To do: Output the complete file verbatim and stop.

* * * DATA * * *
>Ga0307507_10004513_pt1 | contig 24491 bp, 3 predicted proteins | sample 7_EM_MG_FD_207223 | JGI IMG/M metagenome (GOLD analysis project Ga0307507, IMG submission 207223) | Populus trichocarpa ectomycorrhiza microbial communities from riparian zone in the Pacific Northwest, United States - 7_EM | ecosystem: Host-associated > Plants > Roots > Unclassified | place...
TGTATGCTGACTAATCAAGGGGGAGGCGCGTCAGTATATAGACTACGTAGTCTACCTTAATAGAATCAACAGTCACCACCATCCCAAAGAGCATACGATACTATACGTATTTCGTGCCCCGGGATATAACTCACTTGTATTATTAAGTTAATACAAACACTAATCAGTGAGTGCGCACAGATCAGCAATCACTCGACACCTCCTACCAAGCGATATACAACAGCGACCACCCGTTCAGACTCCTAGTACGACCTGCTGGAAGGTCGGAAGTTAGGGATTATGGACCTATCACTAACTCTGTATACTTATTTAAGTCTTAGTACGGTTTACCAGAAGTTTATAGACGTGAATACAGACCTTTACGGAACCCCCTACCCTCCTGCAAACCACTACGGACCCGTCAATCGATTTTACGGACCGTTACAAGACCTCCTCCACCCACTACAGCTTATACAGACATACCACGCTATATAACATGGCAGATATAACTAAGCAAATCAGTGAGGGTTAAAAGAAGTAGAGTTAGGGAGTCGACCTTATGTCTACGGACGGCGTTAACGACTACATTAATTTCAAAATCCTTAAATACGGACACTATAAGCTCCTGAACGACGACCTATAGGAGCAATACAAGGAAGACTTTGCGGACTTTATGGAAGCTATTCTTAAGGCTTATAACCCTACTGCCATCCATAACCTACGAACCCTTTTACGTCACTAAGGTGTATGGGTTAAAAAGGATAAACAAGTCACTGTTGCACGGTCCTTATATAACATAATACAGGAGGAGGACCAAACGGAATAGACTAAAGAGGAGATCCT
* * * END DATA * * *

>Ga0307507_10004513_pt1 | contig 24491 bp, 3 predicted proteins | sample 7_EM_MG_FD_207223 | JGI IMG/M metagenome (GOLD analysis project Ga0307507, IMG submission 207223) | Populus trichocarpa ectomycorrhiza microbial communities from riparian zone in the Pacific Northwest, United States - 7_EM | ecosystem: Host-associated > Plants > Roots > Unclassified | place...
TGTATGCTGACTAATCAAGGGGGAGGCGCGTCAGTATATAGACTACGTAGTCTACCTTAATAGAATCAACAGTCACCACCATCCCAAAGAGCATACGATACTATACGTATTTCGTGCCCCGGGATATAACTCACTTGTATTATTAAGTTAATACAAACACTAATCAGTGAGTGCGCACAGATCAGCAATCACTCGACACCTCCTACCAAGCGATATACAACAGCGACCACCCGTTCAGACTCCTAGTACGACCTGCTGGAAGGTCGGAAGTTAGGGATTATGGACCTATCACTAACTCTGTATACTTATTTAAGTCTTAGTACGGTTTACCAGAAGTTTATAGACGTGAATACAGACCTTTACGGAACCCCCTACCCTCCTGCAAACCACTACGGACCCGTCAATCGATTTTACGGACCGTTACAAGACCTCCTCCACCCACTACAGCTTATACAGACATACCACGCTATATAACATGGCAGATATAACTAAGCAAATCAGTGAGGGTTAAAAGAAGTAGAGTTAGGGAGTCGACCTTATGTCTACGGACGGCGTTAACGACTACATTAATTTCAAAATCCTTAAATACGGACACTATAAGCTCCTGAACGACGACCTATAGGAGCAATACAAGGAAGACTTTGCGGACTTTATGGAAGCTATTCTTAAGGCTTATAACCCTACTGCCATCCATAACCTACGAACCCTTTTACGTCACTAAGGTGTATGGGTTAAAAAGGATAAACAAGTCACTGTTGCACGGTCCTTATATAACATAATACAGGAGGAGGACCAAACGGAATAGACTAAAGAGGAGATCCT